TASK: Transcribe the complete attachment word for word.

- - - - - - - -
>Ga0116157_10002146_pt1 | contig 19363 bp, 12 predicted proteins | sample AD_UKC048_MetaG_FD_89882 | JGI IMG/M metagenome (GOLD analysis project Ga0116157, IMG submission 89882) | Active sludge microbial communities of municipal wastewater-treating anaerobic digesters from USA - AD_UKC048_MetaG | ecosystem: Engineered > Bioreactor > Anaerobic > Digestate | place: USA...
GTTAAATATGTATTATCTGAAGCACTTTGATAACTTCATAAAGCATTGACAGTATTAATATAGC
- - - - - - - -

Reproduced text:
>Ga0116157_10002146_pt1 | contig 19363 bp, 12 predicted proteins | sample AD_UKC048_MetaG_FD_89882 | JGI IMG/M metagenome (GOLD analysis project Ga0116157, IMG submission 89882) | Active sludge microbial communities of municipal wastewater-treating anaerobic digesters from USA - AD_UKC048_MetaG | ecosystem: Engineered > Bioreactor > Anaerobic > Digestate | place: USA...
GTTAAATATGTATTATCTGAAGCACTTTGATAACTTCATAAAGCATTGACAGTATTAATATAGC